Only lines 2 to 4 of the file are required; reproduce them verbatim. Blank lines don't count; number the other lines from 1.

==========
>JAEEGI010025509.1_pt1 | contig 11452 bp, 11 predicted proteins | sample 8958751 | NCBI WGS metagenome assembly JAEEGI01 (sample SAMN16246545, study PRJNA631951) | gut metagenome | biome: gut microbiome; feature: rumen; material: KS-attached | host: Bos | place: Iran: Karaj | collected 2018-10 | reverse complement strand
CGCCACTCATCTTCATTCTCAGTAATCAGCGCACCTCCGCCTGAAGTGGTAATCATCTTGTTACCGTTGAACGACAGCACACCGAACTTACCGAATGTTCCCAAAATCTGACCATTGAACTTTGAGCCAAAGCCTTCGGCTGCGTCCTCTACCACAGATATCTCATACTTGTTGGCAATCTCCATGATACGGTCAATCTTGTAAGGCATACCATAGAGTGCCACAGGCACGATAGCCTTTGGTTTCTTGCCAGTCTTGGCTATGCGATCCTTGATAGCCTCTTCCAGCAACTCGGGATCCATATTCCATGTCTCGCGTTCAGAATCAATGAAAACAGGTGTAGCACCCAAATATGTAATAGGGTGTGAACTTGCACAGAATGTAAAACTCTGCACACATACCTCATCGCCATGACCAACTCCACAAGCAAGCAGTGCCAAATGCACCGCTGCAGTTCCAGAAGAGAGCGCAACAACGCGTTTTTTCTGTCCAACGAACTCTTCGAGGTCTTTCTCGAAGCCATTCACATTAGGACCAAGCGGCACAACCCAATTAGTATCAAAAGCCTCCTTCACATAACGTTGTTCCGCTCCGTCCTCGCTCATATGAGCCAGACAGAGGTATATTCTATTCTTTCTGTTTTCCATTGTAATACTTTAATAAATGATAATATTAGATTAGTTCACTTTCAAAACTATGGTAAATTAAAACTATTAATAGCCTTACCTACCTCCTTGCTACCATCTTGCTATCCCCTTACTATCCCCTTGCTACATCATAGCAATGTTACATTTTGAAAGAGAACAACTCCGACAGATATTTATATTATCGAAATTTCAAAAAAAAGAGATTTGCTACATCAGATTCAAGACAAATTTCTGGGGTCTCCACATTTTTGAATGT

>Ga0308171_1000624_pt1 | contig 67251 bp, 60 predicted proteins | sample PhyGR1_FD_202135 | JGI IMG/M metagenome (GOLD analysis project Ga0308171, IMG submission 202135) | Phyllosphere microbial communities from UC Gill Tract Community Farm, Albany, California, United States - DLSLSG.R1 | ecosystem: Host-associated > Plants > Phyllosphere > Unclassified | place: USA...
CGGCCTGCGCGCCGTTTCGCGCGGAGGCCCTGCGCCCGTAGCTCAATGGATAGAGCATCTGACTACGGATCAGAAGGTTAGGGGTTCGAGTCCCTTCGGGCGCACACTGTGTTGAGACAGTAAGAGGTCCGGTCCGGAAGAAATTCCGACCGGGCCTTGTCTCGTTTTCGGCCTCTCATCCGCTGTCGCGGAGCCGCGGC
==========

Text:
CGCCACTCATCTTCATTCTCAGTAATCAGCGCACCTCCGCCTGAAGTGGTAATCATCTTGTTACCGTTGAACGACAGCACACCGAACTTACCGAATGTTCCCAAAATCTGACCATTGAACTTTGAGCCAAAGCCTTCGGCTGCGTCCTCTACCACAGATATCTCATACTTGTTGGCAATCTCCATGATACGGTCAATCTTGTAAGGCATACCATAGAGTGCCACAGGCACGATAGCCTTTGGTTTCTTGCCAGTCTTGGCTATGCGATCCTTGATAGCCTCTTCCAGCAACTCGGGATCCATATTCCATGTCTCGCGTTCAGAATCAATGAAAACAGGTGTAGCACCCAAATATGTAATAGGGTGTGAACTTGCACAGAATGTAAAACTCTGCACACATACCTCATCGCCATGACCAACTCCACAAGCAAGCAGTGCCAAATGCACCGCTGCAGTTCCAGAAGAGAGCGCAACAACGCGTTTTTTCTGTCCAACGAACTCTTCGAGGTCTTTCTCGAAGCCATTCACATTAGGACCAAGCGGCACAACCCAATTAGTATCAAAAGCCTCCTTCACATAACGTTGTTCCGCTCCGTCCTCGCTCATATGAGCCAGACAGAGGTATATTCTATTCTTTCTGTTTTCCATTGTAATACTTTAATAAATGATAATATTAGATTAGTTCACTTTCAAAACTATGGTAAATTAAAACTATTAATAGCCTTACCTACCTCCTTGCTACCATCTTGCTATCCCCTTACTATCCCCTTGCTACATCATAGCAATGTTACATTTTGAAAGAGAACAACTCCGACAGATATTTATATTATCGAAATTTCAAAAAAAAGAGATTTGCTACATCAGATTCAAGACAAATTTCTGGGGTCTCCACATTTTTGAATGT

>Ga0308171_1000624_pt1 | contig 67251 bp, 60 predicted proteins | sample PhyGR1_FD_202135 | JGI IMG/M metagenome (GOLD analysis project Ga0308171, IMG submission 202135) | Phyllosphere microbial communities from UC Gill Tract Community Farm, Albany, California, United States - DLSLSG.R1 | ecosystem: Host-associated > Plants > Phyllosphere > Unclassified | place: USA...
CGGCCTGCGCGCCGTTTCGCGCGGAGGCCCTGCGCCCGTAGCTCAATGGATAGAGCATCTGACTACGGATCAGAAGGTTAGGGGTTCGAGTCCCTTCGGGCGCACACTGTGTTGAGACAGTAAGAGGTCCGGTCCGGAAGAAATTCCGACCGGGCCTTGTCTCGTTTTCGGCCTCTCATCCGCTGTCGCGGAGCCGCGGC